>> Jan 5, 2010
Dear you all, recently I’ve got technical problem. My computer is still malfunction, and now still being serviced. It may take several days to settle the problem. To my visitors, I’m so sorry if I haven’t yet visited you again…
Now back to this post. It’s the last post of compromise topic. What’s the difference between compromise and surrender? Compromise is very different from surrender. Compromise doesn't mean any old concession on your child's part will do.
It is your responsibility as parents to set up proper parameters of compromise and to hold your child to those parameters. If after offering the above compromise your child throws a tantrum, and you then agree to do your shopping in the afternoon but in return your child has to clean his/her room, you have surrendered.
When you first try to reach a compromise with your child, you must very clearly from the start identify those areas which are nonnegotiable. If there is room for compromise on an issue; it usually develops when both your child's separate and common interests and yours are discussed.
If you don't ask why your child want something to happen differently, or explain to her/him why you think something should happen in a particular way, it will be difficult to achieve a win–win compromise.
How to say a proper compromise to your child? The language you use is important, here is the guidance:
- You shouldn't say, "if you do this I will do that". This is manipulative and will probably come back to bite you one day as you are teaching your child the tactics of manipulation.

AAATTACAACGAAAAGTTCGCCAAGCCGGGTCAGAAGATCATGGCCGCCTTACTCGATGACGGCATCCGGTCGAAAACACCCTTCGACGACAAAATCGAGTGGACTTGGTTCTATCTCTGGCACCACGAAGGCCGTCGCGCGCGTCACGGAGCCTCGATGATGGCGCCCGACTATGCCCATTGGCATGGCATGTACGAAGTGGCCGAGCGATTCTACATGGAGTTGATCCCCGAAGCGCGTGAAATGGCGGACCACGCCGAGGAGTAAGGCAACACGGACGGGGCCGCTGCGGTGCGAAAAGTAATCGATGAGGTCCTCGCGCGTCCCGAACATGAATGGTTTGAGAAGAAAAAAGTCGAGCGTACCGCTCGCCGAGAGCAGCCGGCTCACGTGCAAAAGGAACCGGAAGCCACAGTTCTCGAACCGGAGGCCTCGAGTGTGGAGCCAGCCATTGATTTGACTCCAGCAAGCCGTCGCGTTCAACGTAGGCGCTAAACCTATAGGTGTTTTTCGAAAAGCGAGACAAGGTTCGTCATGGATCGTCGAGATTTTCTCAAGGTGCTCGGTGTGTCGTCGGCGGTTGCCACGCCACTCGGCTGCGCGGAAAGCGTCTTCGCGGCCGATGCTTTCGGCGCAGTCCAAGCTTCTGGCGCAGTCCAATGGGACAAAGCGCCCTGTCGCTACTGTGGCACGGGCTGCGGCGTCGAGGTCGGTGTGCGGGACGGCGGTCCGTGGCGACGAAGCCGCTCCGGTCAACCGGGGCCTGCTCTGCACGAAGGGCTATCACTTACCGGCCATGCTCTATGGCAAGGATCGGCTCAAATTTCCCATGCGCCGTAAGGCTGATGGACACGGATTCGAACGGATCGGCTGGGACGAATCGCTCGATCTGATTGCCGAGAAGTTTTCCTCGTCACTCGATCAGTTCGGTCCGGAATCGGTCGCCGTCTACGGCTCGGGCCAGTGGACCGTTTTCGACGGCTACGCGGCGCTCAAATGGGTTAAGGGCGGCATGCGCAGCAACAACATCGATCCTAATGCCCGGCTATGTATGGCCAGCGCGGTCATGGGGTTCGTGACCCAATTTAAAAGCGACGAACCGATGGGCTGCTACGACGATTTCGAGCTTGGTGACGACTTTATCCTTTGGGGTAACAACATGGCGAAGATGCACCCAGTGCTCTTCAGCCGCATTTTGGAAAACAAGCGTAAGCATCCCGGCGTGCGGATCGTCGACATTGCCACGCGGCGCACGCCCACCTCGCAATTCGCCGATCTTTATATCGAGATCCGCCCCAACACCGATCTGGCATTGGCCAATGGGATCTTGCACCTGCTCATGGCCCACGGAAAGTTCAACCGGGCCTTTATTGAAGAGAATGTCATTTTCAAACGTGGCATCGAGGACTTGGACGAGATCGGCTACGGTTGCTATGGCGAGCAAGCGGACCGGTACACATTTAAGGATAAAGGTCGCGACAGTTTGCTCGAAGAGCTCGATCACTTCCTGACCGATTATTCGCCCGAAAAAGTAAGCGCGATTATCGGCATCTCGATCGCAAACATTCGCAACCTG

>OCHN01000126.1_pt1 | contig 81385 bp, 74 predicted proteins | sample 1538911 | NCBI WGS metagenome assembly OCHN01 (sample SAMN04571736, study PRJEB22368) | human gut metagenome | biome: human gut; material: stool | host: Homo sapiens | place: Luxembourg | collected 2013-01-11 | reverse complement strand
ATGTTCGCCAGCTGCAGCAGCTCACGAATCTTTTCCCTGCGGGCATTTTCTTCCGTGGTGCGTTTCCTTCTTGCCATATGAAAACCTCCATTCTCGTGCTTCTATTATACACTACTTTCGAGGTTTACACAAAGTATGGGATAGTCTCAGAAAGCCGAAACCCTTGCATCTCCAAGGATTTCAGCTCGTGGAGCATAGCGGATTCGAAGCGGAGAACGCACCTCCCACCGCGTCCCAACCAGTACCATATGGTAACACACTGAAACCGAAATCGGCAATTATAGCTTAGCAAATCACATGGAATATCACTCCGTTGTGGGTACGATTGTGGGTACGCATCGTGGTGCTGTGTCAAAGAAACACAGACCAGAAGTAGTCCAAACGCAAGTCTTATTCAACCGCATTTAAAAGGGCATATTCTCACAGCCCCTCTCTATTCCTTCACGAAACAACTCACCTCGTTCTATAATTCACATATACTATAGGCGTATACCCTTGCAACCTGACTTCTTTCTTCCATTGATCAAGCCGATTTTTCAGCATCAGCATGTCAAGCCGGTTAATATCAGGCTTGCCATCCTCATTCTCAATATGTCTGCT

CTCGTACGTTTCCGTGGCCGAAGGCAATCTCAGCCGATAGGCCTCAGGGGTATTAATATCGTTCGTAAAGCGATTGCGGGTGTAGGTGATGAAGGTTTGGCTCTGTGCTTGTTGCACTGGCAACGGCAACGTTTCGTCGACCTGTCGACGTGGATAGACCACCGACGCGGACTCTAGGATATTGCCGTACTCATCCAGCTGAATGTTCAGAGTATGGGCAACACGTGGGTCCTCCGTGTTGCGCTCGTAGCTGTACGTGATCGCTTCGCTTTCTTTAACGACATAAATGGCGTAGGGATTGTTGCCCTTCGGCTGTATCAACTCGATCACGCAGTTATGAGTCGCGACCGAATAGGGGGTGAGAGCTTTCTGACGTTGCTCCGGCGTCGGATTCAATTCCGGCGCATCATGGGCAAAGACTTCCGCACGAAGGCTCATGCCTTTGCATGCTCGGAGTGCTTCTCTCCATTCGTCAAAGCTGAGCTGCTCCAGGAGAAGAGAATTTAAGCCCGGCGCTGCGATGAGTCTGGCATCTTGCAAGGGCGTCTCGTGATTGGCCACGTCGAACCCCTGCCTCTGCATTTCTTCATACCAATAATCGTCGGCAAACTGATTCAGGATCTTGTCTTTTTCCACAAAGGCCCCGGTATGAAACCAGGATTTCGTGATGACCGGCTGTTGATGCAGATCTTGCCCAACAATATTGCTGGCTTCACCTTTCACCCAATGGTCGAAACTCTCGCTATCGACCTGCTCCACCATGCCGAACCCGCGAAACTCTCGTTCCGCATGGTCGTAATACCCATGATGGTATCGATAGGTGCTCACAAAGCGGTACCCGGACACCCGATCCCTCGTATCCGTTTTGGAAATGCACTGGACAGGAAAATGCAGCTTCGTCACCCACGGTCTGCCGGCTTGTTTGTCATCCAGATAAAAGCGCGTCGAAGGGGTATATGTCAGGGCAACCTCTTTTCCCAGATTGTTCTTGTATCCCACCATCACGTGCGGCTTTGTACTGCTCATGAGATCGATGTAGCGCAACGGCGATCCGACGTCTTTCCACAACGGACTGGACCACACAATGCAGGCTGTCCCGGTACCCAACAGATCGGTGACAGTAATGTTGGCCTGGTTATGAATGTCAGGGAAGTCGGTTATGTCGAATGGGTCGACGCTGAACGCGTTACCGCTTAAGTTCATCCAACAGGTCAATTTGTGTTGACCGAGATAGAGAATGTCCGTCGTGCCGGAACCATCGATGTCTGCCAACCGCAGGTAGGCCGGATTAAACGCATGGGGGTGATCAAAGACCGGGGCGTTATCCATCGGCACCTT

- However, if you say something like "if we do it this way, we can both get what we want". This teaches your child that there may be a solution in the middle that everyone can live with.
How about the limit? Yes, there is a limit. Too much compromise can also teach your child to manipulate. Your arguments need to be relevant. If you try to justify your demands with layers of argument, you are just teaching her/him to try reason after reason.
While it is important for your child to learn to reason and present a good case for what he/she wants, it is also important for your child to understand when no means no. It remains your responsibility to teach her/him how to cope successfully with the disappointment of not getting her/his own way and understanding that she/he will not always be able to control all of the events in her/his lives.
Rewrite source: brainy-child.com and google